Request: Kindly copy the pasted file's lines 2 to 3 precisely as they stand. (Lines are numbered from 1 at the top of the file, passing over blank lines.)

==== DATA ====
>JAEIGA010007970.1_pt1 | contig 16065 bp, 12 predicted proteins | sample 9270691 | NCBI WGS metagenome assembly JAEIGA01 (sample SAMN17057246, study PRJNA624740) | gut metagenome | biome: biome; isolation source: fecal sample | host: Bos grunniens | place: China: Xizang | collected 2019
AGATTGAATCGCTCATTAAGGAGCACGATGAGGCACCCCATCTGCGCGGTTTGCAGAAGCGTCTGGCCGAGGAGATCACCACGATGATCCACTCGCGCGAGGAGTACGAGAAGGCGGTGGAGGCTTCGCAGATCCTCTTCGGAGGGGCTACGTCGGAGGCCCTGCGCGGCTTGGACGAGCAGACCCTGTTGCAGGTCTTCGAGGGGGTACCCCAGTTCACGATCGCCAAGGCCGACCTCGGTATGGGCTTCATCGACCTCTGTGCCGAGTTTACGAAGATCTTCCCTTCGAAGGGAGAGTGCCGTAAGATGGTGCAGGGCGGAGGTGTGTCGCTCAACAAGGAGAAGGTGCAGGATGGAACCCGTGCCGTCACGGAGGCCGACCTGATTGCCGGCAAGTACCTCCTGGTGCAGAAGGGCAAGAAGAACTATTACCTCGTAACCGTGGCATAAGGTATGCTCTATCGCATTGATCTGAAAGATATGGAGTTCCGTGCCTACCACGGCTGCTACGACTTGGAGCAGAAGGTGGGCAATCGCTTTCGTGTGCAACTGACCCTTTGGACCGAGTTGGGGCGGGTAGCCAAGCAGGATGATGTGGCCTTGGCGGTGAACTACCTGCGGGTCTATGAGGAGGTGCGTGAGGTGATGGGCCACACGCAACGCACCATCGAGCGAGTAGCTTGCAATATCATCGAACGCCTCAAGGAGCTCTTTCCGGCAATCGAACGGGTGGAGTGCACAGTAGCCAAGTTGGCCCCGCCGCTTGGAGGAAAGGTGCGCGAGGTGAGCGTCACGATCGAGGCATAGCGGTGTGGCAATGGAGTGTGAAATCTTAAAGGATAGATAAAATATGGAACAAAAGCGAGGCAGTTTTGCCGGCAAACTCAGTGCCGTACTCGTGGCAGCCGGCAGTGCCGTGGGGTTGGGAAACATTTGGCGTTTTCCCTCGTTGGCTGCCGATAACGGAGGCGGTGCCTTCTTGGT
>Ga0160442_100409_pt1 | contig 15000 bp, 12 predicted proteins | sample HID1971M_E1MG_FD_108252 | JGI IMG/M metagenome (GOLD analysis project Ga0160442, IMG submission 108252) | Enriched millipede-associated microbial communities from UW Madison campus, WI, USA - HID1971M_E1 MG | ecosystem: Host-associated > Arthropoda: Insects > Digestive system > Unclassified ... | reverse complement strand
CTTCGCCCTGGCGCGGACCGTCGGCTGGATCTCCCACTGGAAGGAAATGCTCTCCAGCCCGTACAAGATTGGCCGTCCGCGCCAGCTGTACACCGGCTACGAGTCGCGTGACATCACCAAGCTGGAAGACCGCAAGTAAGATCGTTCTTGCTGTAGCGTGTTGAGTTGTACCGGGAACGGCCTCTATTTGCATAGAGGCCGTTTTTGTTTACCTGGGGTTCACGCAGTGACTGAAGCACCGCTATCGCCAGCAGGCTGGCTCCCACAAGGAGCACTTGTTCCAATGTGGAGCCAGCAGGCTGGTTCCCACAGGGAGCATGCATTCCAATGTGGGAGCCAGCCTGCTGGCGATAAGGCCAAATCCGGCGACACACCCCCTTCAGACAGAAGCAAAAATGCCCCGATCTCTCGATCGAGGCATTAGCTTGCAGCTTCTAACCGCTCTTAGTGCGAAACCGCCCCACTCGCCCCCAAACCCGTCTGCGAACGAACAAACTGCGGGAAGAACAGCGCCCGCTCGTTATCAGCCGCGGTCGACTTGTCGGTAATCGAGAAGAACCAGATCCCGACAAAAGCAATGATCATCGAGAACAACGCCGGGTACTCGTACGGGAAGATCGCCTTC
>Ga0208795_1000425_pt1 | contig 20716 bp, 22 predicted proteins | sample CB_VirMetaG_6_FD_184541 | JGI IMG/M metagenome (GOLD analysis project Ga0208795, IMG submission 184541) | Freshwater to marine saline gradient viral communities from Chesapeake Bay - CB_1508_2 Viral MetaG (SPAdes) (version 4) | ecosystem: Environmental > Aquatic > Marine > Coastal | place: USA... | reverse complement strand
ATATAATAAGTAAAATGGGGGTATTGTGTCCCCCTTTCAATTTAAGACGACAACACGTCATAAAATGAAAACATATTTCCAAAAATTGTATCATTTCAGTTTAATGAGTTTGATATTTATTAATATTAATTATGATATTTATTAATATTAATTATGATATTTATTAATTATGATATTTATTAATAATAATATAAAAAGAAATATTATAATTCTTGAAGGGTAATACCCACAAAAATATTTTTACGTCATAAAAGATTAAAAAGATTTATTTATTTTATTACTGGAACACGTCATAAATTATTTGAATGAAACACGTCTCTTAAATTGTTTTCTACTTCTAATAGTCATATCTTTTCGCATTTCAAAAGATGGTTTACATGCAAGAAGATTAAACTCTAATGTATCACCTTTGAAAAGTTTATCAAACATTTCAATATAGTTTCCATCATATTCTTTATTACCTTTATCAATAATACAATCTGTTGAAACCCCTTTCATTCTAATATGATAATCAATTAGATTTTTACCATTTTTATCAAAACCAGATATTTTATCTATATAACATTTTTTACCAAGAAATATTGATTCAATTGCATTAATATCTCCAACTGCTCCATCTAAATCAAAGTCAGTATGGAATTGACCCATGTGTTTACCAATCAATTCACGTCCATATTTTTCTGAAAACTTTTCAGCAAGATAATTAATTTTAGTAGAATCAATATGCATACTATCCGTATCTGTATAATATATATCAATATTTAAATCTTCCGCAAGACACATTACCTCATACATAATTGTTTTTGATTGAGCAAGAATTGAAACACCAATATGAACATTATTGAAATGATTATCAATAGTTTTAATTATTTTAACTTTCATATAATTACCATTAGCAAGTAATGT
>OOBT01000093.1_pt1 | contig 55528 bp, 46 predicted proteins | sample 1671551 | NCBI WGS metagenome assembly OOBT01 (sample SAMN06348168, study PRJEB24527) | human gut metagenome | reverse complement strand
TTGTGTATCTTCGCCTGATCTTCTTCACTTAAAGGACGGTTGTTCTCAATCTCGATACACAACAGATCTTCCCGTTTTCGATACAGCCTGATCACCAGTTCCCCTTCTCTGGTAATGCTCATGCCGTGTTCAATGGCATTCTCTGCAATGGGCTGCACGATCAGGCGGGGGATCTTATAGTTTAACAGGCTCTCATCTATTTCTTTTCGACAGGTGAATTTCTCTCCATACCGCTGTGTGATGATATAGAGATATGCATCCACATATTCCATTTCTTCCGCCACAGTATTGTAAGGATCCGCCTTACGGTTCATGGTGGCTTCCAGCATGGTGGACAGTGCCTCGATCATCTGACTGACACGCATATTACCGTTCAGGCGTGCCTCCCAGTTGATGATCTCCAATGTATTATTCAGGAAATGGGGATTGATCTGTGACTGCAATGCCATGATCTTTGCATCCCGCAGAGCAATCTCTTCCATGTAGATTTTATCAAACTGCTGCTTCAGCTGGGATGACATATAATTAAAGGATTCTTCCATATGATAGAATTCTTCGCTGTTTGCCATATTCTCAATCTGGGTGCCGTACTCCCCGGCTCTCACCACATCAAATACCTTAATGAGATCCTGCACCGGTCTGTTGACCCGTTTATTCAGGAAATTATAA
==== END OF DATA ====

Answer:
AGATTGAATCGCTCATTAAGGAGCACGATGAGGCACCCCATCTGCGCGGTTTGCAGAAGCGTCTGGCCGAGGAGATCACCACGATGATCCACTCGCGCGAGGAGTACGAGAAGGCGGTGGAGGCTTCGCAGATCCTCTTCGGAGGGGCTACGTCGGAGGCCCTGCGCGGCTTGGACGAGCAGACCCTGTTGCAGGTCTTCGAGGGGGTACCCCAGTTCACGATCGCCAAGGCCGACCTCGGTATGGGCTTCATCGACCTCTGTGCCGAGTTTACGAAGATCTTCCCTTCGAAGGGAGAGTGCCGTAAGATGGTGCAGGGCGGAGGTGTGTCGCTCAACAAGGAGAAGGTGCAGGATGGAACCCGTGCCGTCACGGAGGCCGACCTGATTGCCGGCAAGTACCTCCTGGTGCAGAAGGGCAAGAAGAACTATTACCTCGTAACCGTGGCATAAGGTATGCTCTATCGCATTGATCTGAAAGATATGGAGTTCCGTGCCTACCACGGCTGCTACGACTTGGAGCAGAAGGTGGGCAATCGCTTTCGTGTGCAACTGACCCTTTGGACCGAGTTGGGGCGGGTAGCCAAGCAGGATGATGTGGCCTTGGCGGTGAACTACCTGCGGGTCTATGAGGAGGTGCGTGAGGTGATGGGCCACACGCAACGCACCATCGAGCGAGTAGCTTGCAATATCATCGAACGCCTCAAGGAGCTCTTTCCGGCAATCGAACGGGTGGAGTGCACAGTAGCCAAGTTGGCCCCGCCGCTTGGAGGAAAGGTGCGCGAGGTGAGCGTCACGATCGAGGCATAGCGGTGTGGCAATGGAGTGTGAAATCTTAAAGGATAGATAAAATATGGAACAAAAGCGAGGCAGTTTTGCCGGCAAACTCAGTGCCGTACTCGTGGCAGCCGGCAGTGCCGTGGGGTTGGGAAACATTTGGCGTTTTCCCTCGTTGGCTGCCGATAACGGAGGCGGTGCCTTCTTGGT
>Ga0160442_100409_pt1 | contig 15000 bp, 12 predicted proteins | sample HID1971M_E1MG_FD_108252 | JGI IMG/M metagenome (GOLD analysis project Ga0160442, IMG submission 108252) | Enriched millipede-associated microbial communities from UW Madison campus, WI, USA - HID1971M_E1 MG | ecosystem: Host-associated > Arthropoda: Insects > Digestive system > Unclassified ... | reverse complement strand